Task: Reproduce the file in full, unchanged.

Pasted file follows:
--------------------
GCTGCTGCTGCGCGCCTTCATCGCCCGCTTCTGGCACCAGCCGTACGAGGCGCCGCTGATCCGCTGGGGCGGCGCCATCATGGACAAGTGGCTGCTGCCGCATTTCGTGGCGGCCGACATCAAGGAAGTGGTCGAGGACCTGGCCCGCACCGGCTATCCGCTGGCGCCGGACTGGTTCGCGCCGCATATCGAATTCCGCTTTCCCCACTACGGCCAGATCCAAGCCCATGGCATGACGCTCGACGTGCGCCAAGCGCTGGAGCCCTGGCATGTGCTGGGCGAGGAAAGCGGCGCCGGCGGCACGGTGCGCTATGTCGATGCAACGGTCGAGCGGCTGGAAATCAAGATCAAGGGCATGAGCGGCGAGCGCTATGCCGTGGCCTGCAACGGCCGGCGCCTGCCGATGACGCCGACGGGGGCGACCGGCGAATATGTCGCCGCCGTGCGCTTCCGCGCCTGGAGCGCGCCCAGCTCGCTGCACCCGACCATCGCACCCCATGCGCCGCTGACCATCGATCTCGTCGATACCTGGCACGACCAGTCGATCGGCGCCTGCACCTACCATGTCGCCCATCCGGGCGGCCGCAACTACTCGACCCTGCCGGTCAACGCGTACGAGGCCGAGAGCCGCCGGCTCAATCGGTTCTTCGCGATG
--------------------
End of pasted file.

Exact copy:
GCTGCTGCTGCGCGCCTTCATCGCCCGCTTCTGGCACCAGCCGTACGAGGCGCCGCTGATCCGCTGGGGCGGCGCCATCATGGACAAGTGGCTGCTGCCGCATTTCGTGGCGGCCGACATCAAGGAAGTGGTCGAGGACCTGGCCCGCACCGGCTATCCGCTGGCGCCGGACTGGTTCGCGCCGCATATCGAATTCCGCTTTCCCCACTACGGCCAGATCCAAGCCCATGGCATGACGCTCGACGTGCGCCAAGCGCTGGAGCCCTGGCATGTGCTGGGCGAGGAAAGCGGCGCCGGCGGCACGGTGCGCTATGTCGATGCAACGGTCGAGCGGCTGGAAATCAAGATCAAGGGCATGAGCGGCGAGCGCTATGCCGTGGCCTGCAACGGCCGGCGCCTGCCGATGACGCCGACGGGGGCGACCGGCGAATATGTCGCCGCCGTGCGCTTCCGCGCCTGGAGCGCGCCCAGCTCGCTGCACCCGACCATCGCACCCCATGCGCCGCTGACCATCGATCTCGTCGATACCTGGCACGACCAGTCGATCGGCGCCTGCACCTACCATGTCGCCCATCCGGGCGGCCGCAACTACTCGACCCTGCCGGTCAACGCGTACGAGGCCGAGAGCCGCCGGCTCAATCGGTTCTTCGCGATG